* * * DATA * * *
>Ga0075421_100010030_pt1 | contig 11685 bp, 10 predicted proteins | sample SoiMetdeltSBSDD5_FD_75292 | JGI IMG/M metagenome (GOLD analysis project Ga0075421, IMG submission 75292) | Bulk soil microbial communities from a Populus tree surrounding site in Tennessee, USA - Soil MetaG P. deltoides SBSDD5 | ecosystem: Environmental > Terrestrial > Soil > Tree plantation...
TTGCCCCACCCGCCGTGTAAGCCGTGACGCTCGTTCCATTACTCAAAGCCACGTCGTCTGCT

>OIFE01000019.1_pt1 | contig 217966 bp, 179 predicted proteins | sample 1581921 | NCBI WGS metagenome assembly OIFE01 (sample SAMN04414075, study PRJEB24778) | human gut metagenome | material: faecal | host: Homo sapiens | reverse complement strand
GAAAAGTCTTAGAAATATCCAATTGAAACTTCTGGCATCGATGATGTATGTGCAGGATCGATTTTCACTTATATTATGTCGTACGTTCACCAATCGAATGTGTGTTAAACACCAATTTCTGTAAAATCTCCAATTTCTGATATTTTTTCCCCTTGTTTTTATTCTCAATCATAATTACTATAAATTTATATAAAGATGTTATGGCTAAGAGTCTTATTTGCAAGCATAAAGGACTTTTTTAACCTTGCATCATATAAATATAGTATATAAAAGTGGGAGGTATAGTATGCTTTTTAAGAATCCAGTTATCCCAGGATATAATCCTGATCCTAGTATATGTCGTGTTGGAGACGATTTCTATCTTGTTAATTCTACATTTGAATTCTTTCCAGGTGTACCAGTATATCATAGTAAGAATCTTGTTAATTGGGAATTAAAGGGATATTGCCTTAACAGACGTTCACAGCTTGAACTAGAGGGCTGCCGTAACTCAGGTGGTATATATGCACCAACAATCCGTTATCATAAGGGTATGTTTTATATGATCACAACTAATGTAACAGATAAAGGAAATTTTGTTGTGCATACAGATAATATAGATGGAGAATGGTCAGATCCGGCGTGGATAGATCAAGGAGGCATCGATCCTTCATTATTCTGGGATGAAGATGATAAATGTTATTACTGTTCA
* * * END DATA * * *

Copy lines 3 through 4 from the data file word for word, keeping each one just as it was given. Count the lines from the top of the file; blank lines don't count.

>OIFE01000019.1_pt1 | contig 217966 bp, 179 predicted proteins | sample 1581921 | NCBI WGS metagenome assembly OIFE01 (sample SAMN04414075, study PRJEB24778) | human gut metagenome | material: faecal | host: Homo sapiens | reverse complement strand
GAAAAGTCTTAGAAATATCCAATTGAAACTTCTGGCATCGATGATGTATGTGCAGGATCGATTTTCACTTATATTATGTCGTACGTTCACCAATCGAATGTGTGTTAAACACCAATTTCTGTAAAATCTCCAATTTCTGATATTTTTTCCCCTTGTTTTTATTCTCAATCATAATTACTATAAATTTATATAAAGATGTTATGGCTAAGAGTCTTATTTGCAAGCATAAAGGACTTTTTTAACCTTGCATCATATAAATATAGTATATAAAAGTGGGAGGTATAGTATGCTTTTTAAGAATCCAGTTATCCCAGGATATAATCCTGATCCTAGTATATGTCGTGTTGGAGACGATTTCTATCTTGTTAATTCTACATTTGAATTCTTTCCAGGTGTACCAGTATATCATAGTAAGAATCTTGTTAATTGGGAATTAAAGGGATATTGCCTTAACAGACGTTCACAGCTTGAACTAGAGGGCTGCCGTAACTCAGGTGGTATATATGCACCAACAATCCGTTATCATAAGGGTATGTTTTATATGATCACAACTAATGTAACAGATAAAGGAAATTTTGTTGTGCATACAGATAATATAGATGGAGAATGGTCAGATCCGGCGTGGATAGATCAAGGAGGCATCGATCCTTCATTATTCTGGGATGAAGATGATAAATGTTATTACTGTTCA